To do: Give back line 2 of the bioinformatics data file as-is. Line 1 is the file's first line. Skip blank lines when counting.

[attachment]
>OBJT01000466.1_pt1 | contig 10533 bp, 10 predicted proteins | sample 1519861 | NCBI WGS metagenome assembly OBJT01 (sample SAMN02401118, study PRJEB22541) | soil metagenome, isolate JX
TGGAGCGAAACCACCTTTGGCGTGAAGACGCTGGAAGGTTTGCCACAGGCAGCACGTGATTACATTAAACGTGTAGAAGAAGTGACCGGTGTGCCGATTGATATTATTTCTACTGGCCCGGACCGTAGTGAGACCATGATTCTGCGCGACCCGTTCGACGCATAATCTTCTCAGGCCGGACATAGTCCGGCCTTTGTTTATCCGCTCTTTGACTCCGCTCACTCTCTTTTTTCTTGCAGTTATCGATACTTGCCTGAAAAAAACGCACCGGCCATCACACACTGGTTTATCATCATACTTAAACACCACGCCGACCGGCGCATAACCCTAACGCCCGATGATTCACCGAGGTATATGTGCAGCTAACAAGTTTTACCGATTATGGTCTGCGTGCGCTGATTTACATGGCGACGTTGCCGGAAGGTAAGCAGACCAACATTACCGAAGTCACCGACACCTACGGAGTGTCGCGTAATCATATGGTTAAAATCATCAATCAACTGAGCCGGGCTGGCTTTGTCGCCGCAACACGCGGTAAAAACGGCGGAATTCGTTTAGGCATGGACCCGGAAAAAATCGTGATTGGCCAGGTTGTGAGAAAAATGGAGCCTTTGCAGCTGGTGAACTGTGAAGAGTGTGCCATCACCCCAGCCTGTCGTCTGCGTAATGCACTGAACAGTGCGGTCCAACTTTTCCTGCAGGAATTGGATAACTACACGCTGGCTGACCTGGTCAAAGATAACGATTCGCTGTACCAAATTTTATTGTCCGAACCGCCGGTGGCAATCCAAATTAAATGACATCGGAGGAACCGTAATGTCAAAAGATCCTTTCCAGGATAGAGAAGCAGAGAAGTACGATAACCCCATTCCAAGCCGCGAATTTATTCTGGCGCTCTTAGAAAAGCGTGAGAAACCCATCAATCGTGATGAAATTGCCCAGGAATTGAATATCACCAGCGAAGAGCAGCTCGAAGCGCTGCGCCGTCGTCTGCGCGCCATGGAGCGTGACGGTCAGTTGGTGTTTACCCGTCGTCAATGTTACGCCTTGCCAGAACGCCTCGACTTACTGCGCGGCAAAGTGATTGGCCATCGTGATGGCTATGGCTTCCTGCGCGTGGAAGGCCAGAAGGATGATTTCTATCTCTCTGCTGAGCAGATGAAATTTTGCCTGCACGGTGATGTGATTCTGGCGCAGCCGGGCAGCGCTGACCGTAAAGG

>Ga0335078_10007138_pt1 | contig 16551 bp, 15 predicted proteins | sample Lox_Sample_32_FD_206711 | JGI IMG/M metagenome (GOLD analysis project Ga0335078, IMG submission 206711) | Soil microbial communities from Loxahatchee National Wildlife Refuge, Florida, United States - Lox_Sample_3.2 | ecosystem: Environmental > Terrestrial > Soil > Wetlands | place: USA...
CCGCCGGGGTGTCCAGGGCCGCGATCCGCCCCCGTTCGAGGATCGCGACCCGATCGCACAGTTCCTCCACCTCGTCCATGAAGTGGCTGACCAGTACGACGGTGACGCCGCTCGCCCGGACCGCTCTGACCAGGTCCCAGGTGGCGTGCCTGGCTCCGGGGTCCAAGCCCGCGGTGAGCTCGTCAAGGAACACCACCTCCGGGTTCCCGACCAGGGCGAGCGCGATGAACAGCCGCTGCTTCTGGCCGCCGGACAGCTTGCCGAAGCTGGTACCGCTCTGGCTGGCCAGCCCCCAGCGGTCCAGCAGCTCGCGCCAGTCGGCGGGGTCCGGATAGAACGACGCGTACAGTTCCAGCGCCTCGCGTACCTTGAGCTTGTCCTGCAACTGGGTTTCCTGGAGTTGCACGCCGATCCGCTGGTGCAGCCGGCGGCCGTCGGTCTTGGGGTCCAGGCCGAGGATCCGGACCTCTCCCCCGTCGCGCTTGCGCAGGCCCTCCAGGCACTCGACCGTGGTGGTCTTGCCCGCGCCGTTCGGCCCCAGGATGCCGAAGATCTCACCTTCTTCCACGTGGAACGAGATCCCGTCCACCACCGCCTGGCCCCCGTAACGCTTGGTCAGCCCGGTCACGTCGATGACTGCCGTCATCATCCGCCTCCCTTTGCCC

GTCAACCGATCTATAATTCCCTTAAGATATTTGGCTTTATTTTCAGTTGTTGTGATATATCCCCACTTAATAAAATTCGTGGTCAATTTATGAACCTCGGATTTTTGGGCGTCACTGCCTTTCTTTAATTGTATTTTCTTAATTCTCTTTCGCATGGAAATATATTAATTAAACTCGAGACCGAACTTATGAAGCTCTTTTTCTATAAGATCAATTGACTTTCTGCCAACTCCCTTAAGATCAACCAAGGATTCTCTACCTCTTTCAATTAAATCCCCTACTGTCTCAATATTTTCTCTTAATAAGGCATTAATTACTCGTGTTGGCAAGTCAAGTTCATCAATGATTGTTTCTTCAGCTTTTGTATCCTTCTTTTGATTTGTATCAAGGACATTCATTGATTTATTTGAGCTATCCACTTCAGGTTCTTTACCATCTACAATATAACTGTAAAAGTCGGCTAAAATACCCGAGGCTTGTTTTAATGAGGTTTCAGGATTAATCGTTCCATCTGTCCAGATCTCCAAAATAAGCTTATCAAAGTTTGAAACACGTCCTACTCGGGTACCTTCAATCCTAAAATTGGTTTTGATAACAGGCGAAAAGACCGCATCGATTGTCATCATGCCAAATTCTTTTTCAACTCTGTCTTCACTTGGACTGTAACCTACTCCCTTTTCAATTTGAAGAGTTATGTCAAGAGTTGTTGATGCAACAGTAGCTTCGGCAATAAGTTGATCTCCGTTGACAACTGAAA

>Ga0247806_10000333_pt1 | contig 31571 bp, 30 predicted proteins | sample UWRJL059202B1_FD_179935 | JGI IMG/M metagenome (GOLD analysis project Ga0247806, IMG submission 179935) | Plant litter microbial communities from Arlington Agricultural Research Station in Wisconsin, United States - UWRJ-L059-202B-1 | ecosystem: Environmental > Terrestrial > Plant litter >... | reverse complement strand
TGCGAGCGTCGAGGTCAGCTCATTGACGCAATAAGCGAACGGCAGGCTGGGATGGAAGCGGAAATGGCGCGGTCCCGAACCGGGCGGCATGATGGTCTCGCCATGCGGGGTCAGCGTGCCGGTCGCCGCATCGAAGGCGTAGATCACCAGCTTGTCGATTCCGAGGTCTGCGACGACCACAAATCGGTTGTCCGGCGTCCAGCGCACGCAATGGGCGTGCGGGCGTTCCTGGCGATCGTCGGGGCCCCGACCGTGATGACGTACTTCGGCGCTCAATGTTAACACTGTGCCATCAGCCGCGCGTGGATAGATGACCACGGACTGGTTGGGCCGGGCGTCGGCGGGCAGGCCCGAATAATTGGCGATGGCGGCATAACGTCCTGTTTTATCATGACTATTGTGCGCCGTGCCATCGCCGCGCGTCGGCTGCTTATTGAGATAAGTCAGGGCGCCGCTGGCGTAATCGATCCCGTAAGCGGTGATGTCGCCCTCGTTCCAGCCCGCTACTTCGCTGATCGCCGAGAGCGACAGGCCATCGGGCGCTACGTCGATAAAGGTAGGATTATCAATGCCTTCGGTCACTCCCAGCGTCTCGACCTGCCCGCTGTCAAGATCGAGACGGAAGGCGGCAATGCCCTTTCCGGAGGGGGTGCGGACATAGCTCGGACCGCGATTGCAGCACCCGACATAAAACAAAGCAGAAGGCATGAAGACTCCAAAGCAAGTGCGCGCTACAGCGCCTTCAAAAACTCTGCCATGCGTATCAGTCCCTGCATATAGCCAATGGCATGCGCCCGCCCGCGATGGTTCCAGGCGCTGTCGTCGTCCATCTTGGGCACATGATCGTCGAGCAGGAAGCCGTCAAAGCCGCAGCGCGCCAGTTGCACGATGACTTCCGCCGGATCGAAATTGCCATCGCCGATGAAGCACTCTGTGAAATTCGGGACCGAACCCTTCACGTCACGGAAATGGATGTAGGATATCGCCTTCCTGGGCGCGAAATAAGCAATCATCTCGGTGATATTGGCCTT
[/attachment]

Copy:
TGGAGCGAAACCACCTTTGGCGTGAAGACGCTGGAAGGTTTGCCACAGGCAGCACGTGATTACATTAAACGTGTAGAAGAAGTGACCGGTGTGCCGATTGATATTATTTCTACTGGCCCGGACCGTAGTGAGACCATGATTCTGCGCGACCCGTTCGACGCATAATCTTCTCAGGCCGGACATAGTCCGGCCTTTGTTTATCCGCTCTTTGACTCCGCTCACTCTCTTTTTTCTTGCAGTTATCGATACTTGCCTGAAAAAAACGCACCGGCCATCACACACTGGTTTATCATCATACTTAAACACCACGCCGACCGGCGCATAACCCTAACGCCCGATGATTCACCGAGGTATATGTGCAGCTAACAAGTTTTACCGATTATGGTCTGCGTGCGCTGATTTACATGGCGACGTTGCCGGAAGGTAAGCAGACCAACATTACCGAAGTCACCGACACCTACGGAGTGTCGCGTAATCATATGGTTAAAATCATCAATCAACTGAGCCGGGCTGGCTTTGTCGCCGCAACACGCGGTAAAAACGGCGGAATTCGTTTAGGCATGGACCCGGAAAAAATCGTGATTGGCCAGGTTGTGAGAAAAATGGAGCCTTTGCAGCTGGTGAACTGTGAAGAGTGTGCCATCACCCCAGCCTGTCGTCTGCGTAATGCACTGAACAGTGCGGTCCAACTTTTCCTGCAGGAATTGGATAACTACACGCTGGCTGACCTGGTCAAAGATAACGATTCGCTGTACCAAATTTTATTGTCCGAACCGCCGGTGGCAATCCAAATTAAATGACATCGGAGGAACCGTAATGTCAAAAGATCCTTTCCAGGATAGAGAAGCAGAGAAGTACGATAACCCCATTCCAAGCCGCGAATTTATTCTGGCGCTCTTAGAAAAGCGTGAGAAACCCATCAATCGTGATGAAATTGCCCAGGAATTGAATATCACCAGCGAAGAGCAGCTCGAAGCGCTGCGCCGTCGTCTGCGCGCCATGGAGCGTGACGGTCAGTTGGTGTTTACCCGTCGTCAATGTTACGCCTTGCCAGAACGCCTCGACTTACTGCGCGGCAAAGTGATTGGCCATCGTGATGGCTATGGCTTCCTGCGCGTGGAAGGCCAGAAGGATGATTTCTATCTCTCTGCTGAGCAGATGAAATTTTGCCTGCACGGTGATGTGATTCTGGCGCAGCCGGGCAGCGCTGACCGTAAAGG